Emerging Technologies

Green Hydrogen Demand Spurs Push to Build Electrolyzers

Copyright © 2023 Energy Intelligence Group All rights reserved. Unauthorized access or electronic forwarding, even for internal use, is prohibited.

Clean-energy technology suppliers are positioning themselves to meet an expected surge in global demand for electrolyzers, as policy incentives and an increasing urgency to decarbonize industries fuel potentially rapid development of “green” hydrogen projects worldwide.

The list of planned electrolyzer “gigafactories” — those capable of producing at least a gigawatt (GW) of electrolyzer stacks annually — continues to grow. Global capacity has more than doubled since 2021 to around 8 GW per year and could expand to over 60 GW/yr by 2030, according to the International Energy Agency (IEA). About 80% of the world’s electrolyzers are built in Europe and China. Big names in the space like Cummins, ITM Power and Plug Power are already operating electrolyzer gigafactories, with plenty more in the pipeline.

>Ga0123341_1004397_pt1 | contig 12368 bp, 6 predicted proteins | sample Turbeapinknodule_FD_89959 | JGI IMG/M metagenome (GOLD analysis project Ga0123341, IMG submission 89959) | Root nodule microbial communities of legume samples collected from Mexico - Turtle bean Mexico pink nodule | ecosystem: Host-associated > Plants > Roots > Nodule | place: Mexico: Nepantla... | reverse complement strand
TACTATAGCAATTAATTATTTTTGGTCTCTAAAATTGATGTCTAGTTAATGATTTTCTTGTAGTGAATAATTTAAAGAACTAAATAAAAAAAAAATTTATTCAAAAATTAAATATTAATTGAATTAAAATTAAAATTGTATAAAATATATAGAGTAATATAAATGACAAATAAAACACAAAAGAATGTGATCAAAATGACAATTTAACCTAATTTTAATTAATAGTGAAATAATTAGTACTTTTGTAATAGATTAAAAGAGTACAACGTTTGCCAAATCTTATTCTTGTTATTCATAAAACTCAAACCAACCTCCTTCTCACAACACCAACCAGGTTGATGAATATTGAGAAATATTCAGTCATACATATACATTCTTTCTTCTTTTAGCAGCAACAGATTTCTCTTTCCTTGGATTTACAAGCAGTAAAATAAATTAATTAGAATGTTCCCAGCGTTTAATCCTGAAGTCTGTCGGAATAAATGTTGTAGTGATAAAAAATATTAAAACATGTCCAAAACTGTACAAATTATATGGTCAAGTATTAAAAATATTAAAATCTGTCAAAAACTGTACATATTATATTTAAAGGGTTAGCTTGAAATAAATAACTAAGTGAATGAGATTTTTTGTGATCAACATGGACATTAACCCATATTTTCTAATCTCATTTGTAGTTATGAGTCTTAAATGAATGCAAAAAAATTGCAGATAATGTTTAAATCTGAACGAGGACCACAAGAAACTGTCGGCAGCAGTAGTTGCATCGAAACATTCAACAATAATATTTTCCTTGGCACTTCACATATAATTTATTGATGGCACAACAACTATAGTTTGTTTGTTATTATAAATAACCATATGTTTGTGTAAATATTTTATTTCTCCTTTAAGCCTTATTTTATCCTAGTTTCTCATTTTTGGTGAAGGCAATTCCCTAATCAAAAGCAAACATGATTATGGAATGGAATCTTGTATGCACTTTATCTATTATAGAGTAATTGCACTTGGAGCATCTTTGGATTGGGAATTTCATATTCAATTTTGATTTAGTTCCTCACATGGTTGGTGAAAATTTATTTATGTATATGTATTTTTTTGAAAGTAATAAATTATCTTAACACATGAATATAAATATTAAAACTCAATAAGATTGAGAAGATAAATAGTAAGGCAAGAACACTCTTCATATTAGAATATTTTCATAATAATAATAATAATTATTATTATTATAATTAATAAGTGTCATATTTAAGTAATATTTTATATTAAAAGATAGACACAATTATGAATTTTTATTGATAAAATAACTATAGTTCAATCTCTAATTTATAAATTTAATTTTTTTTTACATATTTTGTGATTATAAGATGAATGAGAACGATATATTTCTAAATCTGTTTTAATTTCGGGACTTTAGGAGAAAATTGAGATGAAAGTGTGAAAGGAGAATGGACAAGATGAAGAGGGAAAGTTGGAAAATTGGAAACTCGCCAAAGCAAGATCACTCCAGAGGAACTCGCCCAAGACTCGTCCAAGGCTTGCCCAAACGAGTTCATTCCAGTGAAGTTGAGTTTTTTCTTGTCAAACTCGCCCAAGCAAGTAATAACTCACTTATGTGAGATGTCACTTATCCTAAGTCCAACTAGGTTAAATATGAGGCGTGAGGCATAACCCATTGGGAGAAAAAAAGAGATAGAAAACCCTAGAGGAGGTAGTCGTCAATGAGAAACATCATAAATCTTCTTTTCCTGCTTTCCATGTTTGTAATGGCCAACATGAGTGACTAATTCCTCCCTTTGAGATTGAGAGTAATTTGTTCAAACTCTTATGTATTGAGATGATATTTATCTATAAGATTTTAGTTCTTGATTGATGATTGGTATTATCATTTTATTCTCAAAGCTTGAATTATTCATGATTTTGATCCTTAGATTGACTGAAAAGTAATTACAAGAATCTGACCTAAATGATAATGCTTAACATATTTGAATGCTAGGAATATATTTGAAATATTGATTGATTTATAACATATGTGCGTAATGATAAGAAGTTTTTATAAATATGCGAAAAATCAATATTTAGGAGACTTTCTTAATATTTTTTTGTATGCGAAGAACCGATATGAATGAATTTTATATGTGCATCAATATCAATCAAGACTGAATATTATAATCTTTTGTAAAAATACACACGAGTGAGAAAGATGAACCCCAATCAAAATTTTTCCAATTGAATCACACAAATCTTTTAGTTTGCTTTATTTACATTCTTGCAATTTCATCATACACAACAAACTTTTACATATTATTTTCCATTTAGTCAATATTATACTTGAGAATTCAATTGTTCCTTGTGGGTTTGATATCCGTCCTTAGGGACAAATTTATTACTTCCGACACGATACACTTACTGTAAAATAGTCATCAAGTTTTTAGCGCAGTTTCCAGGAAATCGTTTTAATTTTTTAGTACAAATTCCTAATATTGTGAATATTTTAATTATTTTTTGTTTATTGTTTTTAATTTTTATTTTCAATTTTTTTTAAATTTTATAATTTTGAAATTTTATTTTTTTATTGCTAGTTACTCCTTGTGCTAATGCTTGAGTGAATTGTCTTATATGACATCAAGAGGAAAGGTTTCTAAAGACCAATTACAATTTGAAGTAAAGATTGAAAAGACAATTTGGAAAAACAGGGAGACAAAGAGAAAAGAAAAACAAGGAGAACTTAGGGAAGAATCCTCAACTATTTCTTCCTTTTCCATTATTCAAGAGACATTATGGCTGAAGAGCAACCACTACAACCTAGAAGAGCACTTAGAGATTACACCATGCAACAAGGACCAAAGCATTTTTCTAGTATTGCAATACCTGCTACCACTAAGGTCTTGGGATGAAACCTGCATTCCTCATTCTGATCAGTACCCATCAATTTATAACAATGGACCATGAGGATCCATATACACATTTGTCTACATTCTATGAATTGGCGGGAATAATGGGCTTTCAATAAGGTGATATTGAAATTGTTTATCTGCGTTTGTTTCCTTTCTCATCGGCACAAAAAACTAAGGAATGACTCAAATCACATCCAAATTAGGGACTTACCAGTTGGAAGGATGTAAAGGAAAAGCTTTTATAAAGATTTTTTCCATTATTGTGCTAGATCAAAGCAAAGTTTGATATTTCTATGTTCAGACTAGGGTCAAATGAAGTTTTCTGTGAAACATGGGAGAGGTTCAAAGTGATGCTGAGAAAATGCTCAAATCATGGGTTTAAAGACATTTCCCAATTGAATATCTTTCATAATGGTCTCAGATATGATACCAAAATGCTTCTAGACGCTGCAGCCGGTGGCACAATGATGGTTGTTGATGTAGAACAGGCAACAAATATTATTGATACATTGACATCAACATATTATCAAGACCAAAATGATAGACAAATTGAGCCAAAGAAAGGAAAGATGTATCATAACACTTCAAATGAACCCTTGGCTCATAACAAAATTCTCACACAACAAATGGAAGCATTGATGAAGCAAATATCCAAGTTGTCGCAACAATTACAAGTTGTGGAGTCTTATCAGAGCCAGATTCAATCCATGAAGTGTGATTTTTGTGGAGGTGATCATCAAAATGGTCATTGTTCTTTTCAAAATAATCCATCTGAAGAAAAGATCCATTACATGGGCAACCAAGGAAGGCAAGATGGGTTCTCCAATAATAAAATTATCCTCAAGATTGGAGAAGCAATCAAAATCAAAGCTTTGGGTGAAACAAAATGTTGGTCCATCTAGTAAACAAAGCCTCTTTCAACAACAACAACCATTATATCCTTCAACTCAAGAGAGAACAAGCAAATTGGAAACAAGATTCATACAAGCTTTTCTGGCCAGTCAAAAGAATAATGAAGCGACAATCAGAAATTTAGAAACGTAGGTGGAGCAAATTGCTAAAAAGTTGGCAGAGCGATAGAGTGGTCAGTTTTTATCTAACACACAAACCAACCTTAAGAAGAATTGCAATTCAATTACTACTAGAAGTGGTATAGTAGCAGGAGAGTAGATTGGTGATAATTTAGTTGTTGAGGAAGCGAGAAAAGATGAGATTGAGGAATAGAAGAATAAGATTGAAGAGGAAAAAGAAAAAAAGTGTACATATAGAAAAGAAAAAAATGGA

This comes even as current electrolyzer manufacturing capacity is more than sufficient to meet demand today, according to the IEA. But manufacturers across the board say they are preparing for an onslaught of electrolyzer orders in the months and years to come and want to be ready to quickly meet that demand when it arrives, even at the risk of overbuilding. Plug CEO Andy Marsh said he is already seeing a rise in electrolyzer demand after the US’ Inflation Reduction Act (IRA) was signed into law last August. Of Plug’s nearly three-dozen orders for its five-megawatt electrolyzer system due for delivery in 2023, about half were placed in the last two months of the year. “I think you're beginning to see some of the power of the IRA,” he told analysts last week. “Our goal there is how to fabricate faster.”

Lowering Costs

Electrolyzers make up the largest portion of capital expenditure costs for projects that use clean power and electrolysis to produce hydrogen. Manufacturing costs differ based on the specific electrolyzer technology, but mass production enabled by building more gigafactories, for example, could help lower costs more quickly.